Four Step Process For Building A Brand

Building an effective community brand is tough work. But, it helps to have a proven process to guide you. Here is a four-step process that I advocate and teach. The model is conceptually easy, but the implementation requires a good deal of thought.

Four Step Model

WHO – The first step is to define your target audience. Who do you want to convince that your community is the ideal location choice for capital investment? There are two types of targets to consider. The first is your overall strategic target. In many cases this will be the CEO audience since CEOs tend to be the decision makers for location choices. The second type is Prime Prospects. These are subsets of your strategic target and are identified for special effort. For example, you may define the CEOs in a particular industry as a Prime Prospect target for your communication efforts.

WHAT – Once you know WHO you are going to talk to, you need to determine what you will say about your community. This is your Promise. Your promise needs to be relevant, competitive and authentic. You also have to think through the reasons to believe your promise. These tend to be the tangible features you can point to in your community that act as business success enablers. One of the more difficult challenges you will face is to be disciplined in sticking to communicating your Promise. You will get pressure from a lot of corners to communicate the latest news whether it has any connection to your Promise at all. Resist the pressure, it may be the right political thing to do, but it is absolutely the wrong branding choice.

WHEN – Your target audience is not always receptive to listening to your message. Sometimes they are preoccupied, or just too busy. You need to understand how your target audience truly makes a capital investment decision. This understanding will give you insight into what information to provide when in the decision process. Overwhelming a CEO with information early when it won’t be considered is a waste of your time and taxpayer dollars. Delivering the right type of information in just the right amount at exactly the right time dramatically increases the probability your target will actually listen to and hear your message.

WHERE – It is important to know where your target gets information for making a site selection decision. You want to create a communication plan that ensures your message is delivered in the manner your target wants to receive it. If peer recommendations are key, then you have to have a plan in place to deliver your community promise via other CEOs. If industry journals are key, then you need to find a way to have your community featured in them. The mix of tactics in your communication plan will be affected by how well you know your target audience’s sources of information and the size of your promotional budget.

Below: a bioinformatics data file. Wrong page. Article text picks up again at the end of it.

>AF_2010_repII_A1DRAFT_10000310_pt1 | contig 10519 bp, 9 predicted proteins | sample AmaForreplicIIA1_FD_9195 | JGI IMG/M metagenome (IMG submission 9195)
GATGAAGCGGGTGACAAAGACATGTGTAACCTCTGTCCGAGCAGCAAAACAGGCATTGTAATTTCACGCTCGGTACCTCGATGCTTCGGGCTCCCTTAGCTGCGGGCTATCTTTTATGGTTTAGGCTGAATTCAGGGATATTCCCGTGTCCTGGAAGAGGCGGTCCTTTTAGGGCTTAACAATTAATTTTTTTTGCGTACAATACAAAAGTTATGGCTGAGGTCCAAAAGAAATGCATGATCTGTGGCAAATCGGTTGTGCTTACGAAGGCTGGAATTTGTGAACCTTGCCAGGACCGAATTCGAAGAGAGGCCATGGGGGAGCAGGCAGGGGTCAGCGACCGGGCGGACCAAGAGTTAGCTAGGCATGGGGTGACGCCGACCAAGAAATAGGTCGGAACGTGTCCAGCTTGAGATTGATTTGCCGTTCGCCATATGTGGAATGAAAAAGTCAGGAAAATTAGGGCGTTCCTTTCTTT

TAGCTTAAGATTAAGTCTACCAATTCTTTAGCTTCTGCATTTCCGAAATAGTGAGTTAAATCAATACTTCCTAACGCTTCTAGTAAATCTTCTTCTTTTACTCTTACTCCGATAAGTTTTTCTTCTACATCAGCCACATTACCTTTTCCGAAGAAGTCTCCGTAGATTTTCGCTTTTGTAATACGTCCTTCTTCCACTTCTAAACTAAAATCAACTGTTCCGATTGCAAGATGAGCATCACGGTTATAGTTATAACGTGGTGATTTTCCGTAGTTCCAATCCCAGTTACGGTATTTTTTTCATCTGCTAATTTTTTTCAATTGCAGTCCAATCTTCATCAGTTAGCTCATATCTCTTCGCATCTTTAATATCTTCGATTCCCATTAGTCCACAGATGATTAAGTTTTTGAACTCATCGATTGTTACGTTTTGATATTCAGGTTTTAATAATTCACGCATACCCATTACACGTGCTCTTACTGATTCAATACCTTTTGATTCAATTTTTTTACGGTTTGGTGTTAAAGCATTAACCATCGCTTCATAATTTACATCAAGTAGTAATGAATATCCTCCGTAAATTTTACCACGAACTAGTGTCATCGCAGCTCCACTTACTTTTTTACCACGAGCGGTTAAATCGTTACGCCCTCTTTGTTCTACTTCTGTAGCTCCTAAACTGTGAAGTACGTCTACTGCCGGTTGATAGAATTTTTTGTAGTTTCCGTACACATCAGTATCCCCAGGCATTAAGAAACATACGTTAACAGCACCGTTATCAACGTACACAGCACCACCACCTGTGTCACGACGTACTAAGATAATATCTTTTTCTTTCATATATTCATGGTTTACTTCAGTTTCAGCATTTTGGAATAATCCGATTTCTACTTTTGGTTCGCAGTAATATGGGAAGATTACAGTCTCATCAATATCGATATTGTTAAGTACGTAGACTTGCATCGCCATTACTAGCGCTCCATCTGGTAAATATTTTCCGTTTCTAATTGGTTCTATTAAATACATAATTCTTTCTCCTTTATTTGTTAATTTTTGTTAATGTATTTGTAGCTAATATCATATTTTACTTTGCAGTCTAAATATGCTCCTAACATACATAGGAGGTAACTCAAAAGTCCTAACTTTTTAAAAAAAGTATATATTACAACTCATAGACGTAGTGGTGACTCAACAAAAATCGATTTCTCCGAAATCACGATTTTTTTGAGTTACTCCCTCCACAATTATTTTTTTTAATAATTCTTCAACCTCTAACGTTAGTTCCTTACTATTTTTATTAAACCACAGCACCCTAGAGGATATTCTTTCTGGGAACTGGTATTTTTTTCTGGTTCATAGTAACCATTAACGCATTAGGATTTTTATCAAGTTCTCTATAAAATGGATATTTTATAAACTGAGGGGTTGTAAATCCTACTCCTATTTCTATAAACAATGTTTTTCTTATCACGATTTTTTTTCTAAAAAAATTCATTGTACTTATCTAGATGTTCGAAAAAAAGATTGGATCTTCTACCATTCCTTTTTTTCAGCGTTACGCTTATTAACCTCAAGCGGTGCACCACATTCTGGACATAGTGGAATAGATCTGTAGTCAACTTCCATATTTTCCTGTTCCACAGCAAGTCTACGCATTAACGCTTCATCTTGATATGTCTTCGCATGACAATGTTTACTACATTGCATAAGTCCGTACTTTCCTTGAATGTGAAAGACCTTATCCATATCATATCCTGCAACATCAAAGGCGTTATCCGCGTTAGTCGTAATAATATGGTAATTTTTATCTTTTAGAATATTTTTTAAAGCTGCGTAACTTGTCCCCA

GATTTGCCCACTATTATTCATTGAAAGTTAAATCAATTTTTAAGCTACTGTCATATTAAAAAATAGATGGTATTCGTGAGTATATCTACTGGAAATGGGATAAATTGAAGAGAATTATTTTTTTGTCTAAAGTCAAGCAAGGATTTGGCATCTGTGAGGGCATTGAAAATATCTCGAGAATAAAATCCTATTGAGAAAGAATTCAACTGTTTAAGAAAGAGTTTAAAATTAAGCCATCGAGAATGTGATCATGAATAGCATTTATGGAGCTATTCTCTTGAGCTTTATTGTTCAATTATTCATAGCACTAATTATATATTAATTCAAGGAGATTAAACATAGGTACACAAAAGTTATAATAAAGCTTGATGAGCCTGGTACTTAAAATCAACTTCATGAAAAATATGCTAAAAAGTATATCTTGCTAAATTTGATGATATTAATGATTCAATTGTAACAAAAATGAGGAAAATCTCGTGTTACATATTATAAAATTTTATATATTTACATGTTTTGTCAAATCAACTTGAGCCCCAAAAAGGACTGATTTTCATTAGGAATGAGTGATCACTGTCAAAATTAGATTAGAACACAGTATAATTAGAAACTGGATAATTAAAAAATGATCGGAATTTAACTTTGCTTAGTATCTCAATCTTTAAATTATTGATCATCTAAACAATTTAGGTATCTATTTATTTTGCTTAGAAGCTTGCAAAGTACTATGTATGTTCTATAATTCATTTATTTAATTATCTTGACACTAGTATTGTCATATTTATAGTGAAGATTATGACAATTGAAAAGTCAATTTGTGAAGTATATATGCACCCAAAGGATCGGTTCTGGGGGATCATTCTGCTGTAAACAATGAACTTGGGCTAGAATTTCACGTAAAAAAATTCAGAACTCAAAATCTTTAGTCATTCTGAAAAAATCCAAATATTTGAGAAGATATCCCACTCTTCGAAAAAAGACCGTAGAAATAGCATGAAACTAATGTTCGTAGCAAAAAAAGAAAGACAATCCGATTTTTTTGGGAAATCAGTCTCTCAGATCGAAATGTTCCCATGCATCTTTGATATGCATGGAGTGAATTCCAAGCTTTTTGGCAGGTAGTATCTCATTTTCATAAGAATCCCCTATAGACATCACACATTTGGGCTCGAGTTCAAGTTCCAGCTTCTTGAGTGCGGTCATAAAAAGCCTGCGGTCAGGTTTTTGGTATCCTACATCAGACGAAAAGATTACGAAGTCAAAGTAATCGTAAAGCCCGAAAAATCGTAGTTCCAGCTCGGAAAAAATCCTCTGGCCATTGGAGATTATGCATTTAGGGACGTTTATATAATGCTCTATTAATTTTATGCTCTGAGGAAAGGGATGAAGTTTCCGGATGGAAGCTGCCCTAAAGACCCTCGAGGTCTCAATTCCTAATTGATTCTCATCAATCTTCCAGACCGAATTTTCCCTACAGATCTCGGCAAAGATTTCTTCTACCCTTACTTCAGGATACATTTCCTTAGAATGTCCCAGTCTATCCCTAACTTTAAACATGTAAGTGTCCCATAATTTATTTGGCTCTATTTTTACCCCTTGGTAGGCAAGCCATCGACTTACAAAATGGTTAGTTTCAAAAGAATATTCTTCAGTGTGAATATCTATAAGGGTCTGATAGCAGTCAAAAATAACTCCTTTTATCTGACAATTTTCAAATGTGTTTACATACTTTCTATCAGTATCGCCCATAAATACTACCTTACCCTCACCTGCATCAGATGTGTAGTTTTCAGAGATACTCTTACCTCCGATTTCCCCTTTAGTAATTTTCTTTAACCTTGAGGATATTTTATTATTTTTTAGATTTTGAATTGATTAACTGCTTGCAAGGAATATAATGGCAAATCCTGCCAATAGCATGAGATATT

I will be sharing more insights into the effective application of this model, including how product development affects the WHAT choices you make. But, here are a couple observations (pet peeves really) I’d like to highlight now.

  • WHO – A lot of marketers, and Agencies, will advocate using psychographic descriptions to define your strategic target. I prefer demographic descriptors because they are actionable. I don’t know how to find CEOs who are risk takers. But, I do know how to find CEOs who work in industries that involve risk. Be practical so your WHO definition can help you make communication channel choices.
  • WHAT – The problem I see most often in defining a community Promise is the lack of focus. Communities are complex entities and it is so hard to not talk about all the good things available. The result is an extrapolation of the Promise to a level that nobody understands it, but everybody believes their interpretation fits. Great branding is about making choices and focusing your Promise. Some influential people in your community will likely be disappointed. Making choices is hard, but necessary.
  • WHEN – Don’t “data dump”. There is enough time to share reams of data when your community has been asked to respond to an RFP. Answer probing questions with relevant data. Understand the business reason behind asking for the information. Answer the question, but be certain to address the business reason. Look for the real question behind the question asked.
  • WHERE – If your strategic audience does not rely on a particular communication channel for site selection information, then don’t include it in your media plan. I get highly frustrated when a marketer fails to truly understand the ability of a communication channel to deliver adequate reach and frequency within their WHO target. If your target doesn’t read the journal or participate in the social media channel, then don’t waste your limited funds to tell your community’s story in those specific tactical options. It is really that simple.

What Are Your Thoughts?

Can you define the WHO, WHAT, WHEN and WHERE for you community? Which of the four steps do you find the most challenging? Where do you see the biggest challenges in applying the four-step model?

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